Flights do have a habit of being cancelled or delayed due to weather conditions or repair work. As such if your international flight is leaving on a fixed day from Katmandu always try to be back in Kathmandu at least a day early ... just in case.

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Jeeps, Land Rovers and 4WD in Nepal

Four wheel drive vehicles are used extensively in Nepal both by locals and tourists. For tourists they are used mainly for reaching some trekking start points or on overland journeys from/to India and from/to Tibet.

It's also possible to hire a jeep out for sightseeing as they are more comfortable than private cars. However the price does go up as well.

More about traveling overland from Nepal into Tibet. And, more about traveling overland from India into Nepal.

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Motorbikes & cycling in Nepal

Renting a motorbike in Nepal: Motorbikes are everywhere in Nepal. From speeding students to a family of 5 you'll need to watch out for them or get an occasional close call. That being said renting a motorbike in Nepal is quite an easy thing to do and also quite popular.

The most popular place tourists rent bikes in Nepal is in Pokhara. Either to drive around the pristine lakeside area or to take that big road trip to Kathmandu. You can also take motorcycle lessons in Nepal quite cheaply. Though international standards may not be enforced or even known about.

To rent a motorcycle in Nepal you should have a driving license. You should also take out insurance and a helmet from the place you are renting the bike. Ensure that you know how to maintain the bike and what to do in the even of a breakdown or flat tire.

Motorcycle taxis in Nepal: These are usually inner city bikes that are not official forms of public transport. It's important that you are comfortable about being a passenger on a motorbike before riding on one. Between the traffic, zigzagging, bad roads and pollution it can be quite a hair raising experience!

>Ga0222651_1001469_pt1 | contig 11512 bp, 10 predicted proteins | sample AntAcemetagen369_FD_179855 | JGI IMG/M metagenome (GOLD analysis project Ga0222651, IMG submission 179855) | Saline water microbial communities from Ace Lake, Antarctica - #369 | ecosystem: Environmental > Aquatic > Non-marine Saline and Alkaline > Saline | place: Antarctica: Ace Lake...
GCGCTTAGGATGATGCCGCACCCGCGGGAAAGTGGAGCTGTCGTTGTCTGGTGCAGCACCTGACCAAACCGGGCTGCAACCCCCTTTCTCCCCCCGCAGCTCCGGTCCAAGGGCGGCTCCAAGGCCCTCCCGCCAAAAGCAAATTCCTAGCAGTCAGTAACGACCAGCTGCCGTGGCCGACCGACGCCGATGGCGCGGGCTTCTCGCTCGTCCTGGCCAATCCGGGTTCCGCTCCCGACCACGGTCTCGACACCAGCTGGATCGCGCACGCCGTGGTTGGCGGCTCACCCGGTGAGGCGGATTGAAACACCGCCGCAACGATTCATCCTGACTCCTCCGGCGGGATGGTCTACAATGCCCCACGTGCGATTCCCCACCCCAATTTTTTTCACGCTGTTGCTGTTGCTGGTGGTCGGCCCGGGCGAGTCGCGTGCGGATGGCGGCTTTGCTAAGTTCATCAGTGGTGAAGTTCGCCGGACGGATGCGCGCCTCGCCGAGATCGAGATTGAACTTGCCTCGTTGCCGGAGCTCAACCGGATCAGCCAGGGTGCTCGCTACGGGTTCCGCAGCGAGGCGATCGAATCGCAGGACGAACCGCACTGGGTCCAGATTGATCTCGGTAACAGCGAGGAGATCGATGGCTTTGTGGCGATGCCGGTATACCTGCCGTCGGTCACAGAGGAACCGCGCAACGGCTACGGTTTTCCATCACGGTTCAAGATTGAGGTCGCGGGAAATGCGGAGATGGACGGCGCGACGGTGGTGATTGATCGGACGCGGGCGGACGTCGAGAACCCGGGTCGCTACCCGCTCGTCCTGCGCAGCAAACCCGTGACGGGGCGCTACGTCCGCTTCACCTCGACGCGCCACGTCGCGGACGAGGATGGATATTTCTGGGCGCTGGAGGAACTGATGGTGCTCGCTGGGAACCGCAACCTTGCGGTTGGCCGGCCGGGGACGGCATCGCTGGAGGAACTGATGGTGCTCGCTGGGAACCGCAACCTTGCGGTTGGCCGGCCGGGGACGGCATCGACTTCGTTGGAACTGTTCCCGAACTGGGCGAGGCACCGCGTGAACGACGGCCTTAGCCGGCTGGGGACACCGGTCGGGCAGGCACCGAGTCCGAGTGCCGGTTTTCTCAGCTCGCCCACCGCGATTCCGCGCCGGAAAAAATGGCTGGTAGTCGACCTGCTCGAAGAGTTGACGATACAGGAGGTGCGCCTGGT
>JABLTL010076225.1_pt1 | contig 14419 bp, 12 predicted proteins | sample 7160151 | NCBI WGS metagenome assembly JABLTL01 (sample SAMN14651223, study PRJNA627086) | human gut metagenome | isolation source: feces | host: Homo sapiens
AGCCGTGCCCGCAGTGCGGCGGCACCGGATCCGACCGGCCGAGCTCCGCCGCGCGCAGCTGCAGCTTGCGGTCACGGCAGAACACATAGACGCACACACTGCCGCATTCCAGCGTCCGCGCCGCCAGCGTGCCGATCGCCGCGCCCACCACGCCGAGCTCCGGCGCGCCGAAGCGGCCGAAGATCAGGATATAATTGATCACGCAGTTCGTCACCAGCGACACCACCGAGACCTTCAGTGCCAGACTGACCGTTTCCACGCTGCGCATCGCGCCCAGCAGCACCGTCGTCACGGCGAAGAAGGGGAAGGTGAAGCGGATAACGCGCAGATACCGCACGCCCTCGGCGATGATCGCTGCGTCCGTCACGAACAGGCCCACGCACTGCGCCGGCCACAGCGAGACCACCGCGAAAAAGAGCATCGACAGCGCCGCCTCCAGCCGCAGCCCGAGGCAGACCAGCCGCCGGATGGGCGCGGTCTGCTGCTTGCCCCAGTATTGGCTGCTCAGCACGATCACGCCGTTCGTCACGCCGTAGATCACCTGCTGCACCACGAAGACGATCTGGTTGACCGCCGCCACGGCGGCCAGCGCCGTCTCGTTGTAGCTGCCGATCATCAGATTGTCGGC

Renting a bicycle: Best kept to tourist locations like Lakeside in Pokhara, or around Sauraha in Chitwan where there's less traffic than in Kathmandu. Again you will need to be especially cautious of bad roads and hazardous traffic. But it can be a very enjoyable way of getting around in some areas.

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Rickshaws in Nepal

Motor Rickshaw: Once Nepal had plenty of motorized rickshaws. Today there are very few. High pollution and poor roads mean it's quite rare to see a rickshaw in Nepal.

Cycle Rickshaws: Also once quite popular these rickety old carriages can still be found in many towns. Quite slow and awkward they are best used for short journeys or during bandas when you can still avail of them.

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Walking around in Nepal

It is possible to walk around many parts of Nepal's main cities. Tourist zones are in fact best seen on foot as there are often lots of interesting side streets and buildings.. There are however a few things to keep in mind when tackling Nepal by foot.

There are very, very few street names. At least there are very few streets with signposts. Most people use landmarks to tell you directions which can be challenging.

Nepal's streets are often very congested. Between motorbikes, taxies, the odd rickshaw, cow and a sea of humanity it can be quite a struggle if you are not used to it.

Nepal's pedestrian pathways are also basically nonexistent. And those that do exist are often taken up with hawkers, beggars, waste or simply broken concrete.

Nepal's streets are also influenced by the weather. They get flooded during monsoon season and can get very dusty during the summer.

It's certainly very possible to walk around Kathmandu city or Pokhara and enjoy yourself. Just watch your step!

Meanwhile out in the mountain side villages the lack of vehicles makes for some fantastic walking and trekking experiences.

Hiring a private vehicle in Nepal

Renting a car in Nepal is possible but may not be worth the hassle. Between deposits, car insurance and the stressful driving conditions most people hire a car and a driver.

This is either done via a travel agency or by simply hiring a taxi along with driver for select period. Many hotels can also arrange this for you. Shopping around for prices will help a lot.

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Download my guidebooks to Nepal